'Parental Alienation' - A Heartbreak for Unknowing Parents
It's a day that's affixed in my memory. An awful and unexpected day.
I had no idea, as I went about my usual routine of picking up my 12 year old daughter from track practice, that our lives were about to change and heartbreak was just around the bend. As the last of the track team exited the school grounds, I started to worry. Where was my daughter? She'd been at her dad's house the night before and he hadn't informed me of any schedule changes? What was going on?
What is Parental Alienation (PA)
Parental alienation occurs when one parent intentionally and systematically alienates a child from the other parent, their home and extended family. This parent will attempt to justify their actions as prudent and necessary, creating reasons for the child's separation from the other parent even when there is no evidence to back-up their misguided beliefs and accusations.
According to PA expert Dr. Richard Warshak, these parents enlist children as allies in a battle against the other parent. Through persistent bad-mouthing, lies, exaggerations, overlooking positives, and drum-beating negatives, they manipulate their children to reject the other parent in the same way a politician paints an unfavorable picture to alienate voters from the opponent. Children reject a parent with whom they previously had a good relationship, often paralleling their other parent's negative attitudes. The children's treatment of the rejected parent is disproportionate to that parent's behavior and inconsistent with the prior history of the parent-child relationship.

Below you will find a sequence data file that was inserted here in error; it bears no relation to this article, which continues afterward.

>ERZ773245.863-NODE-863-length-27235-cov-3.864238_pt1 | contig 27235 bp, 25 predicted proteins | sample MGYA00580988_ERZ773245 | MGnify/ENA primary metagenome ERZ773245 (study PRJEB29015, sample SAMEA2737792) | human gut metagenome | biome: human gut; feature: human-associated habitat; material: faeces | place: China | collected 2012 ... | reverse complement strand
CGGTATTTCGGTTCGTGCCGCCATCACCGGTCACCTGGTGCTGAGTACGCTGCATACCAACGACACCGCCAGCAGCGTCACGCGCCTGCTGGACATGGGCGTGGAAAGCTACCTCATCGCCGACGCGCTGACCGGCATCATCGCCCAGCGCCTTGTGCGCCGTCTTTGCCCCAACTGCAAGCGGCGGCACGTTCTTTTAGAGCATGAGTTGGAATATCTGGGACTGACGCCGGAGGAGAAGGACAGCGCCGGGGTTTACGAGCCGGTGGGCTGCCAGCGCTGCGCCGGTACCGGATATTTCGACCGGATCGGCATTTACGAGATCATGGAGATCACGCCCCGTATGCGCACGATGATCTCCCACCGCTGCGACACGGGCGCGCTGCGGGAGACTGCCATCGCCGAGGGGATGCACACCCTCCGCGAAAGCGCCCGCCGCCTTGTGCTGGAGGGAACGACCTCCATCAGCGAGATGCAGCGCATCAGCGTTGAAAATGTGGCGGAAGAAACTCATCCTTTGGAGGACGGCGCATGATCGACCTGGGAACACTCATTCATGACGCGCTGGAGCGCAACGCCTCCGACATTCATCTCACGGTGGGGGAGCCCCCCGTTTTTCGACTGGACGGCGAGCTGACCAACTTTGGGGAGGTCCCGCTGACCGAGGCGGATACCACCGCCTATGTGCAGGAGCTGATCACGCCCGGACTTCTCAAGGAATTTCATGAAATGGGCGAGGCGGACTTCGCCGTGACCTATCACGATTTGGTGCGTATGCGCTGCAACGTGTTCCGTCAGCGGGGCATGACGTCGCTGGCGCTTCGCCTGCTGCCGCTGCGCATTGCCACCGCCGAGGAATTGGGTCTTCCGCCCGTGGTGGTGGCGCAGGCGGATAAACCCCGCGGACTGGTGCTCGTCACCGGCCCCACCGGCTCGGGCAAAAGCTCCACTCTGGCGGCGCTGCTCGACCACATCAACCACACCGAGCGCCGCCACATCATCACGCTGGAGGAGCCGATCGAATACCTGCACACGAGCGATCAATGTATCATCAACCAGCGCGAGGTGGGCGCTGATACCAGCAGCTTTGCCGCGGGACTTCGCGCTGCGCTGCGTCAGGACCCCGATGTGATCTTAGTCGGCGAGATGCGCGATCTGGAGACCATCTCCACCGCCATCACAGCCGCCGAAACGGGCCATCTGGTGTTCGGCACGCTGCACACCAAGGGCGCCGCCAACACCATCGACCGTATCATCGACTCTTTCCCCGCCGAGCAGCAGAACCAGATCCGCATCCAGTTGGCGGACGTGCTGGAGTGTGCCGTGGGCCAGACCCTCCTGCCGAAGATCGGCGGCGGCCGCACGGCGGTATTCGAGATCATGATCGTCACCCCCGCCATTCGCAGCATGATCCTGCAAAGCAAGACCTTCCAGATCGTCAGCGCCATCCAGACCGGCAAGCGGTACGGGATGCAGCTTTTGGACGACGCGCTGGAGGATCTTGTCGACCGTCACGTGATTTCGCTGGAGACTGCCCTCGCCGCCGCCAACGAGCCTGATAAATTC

Who is at Risk?
Here are some possible traits of a parent who chooses to alienate their child from their other parent:
- Possessive, controlling and oppressive - unable to respect others' boundaries
- Narcissistic, self-focused and believe they are superior to the other parent
- Misguided in their thinking and conclusions, unable to accept the evident realities
- Jealous, territorial, vindictive and/or filled with rage toward the other parent
- Devalues and trivializes the child's relationship with the other parent and need for their love
- Unwilling to empathize with the other parent's perspectives, pain or concerns for the child
Our New Normal
In our case, after ten years of relatively peaceful co-parenting and (equal or 50/50?) shared custody, my Ex's behaviors and attitudes dramatically shifted. I still don't know why.
At the school that day, I frantically called asking for information about our daughter's whereabouts. He was aloof as he informed me that she wasn't at the school and that "it's best for our daughter to be with him more now - under his fatherly influence; that she wouldn't be spending time at our house". His general attitude was that my relationship with her was unnecessary.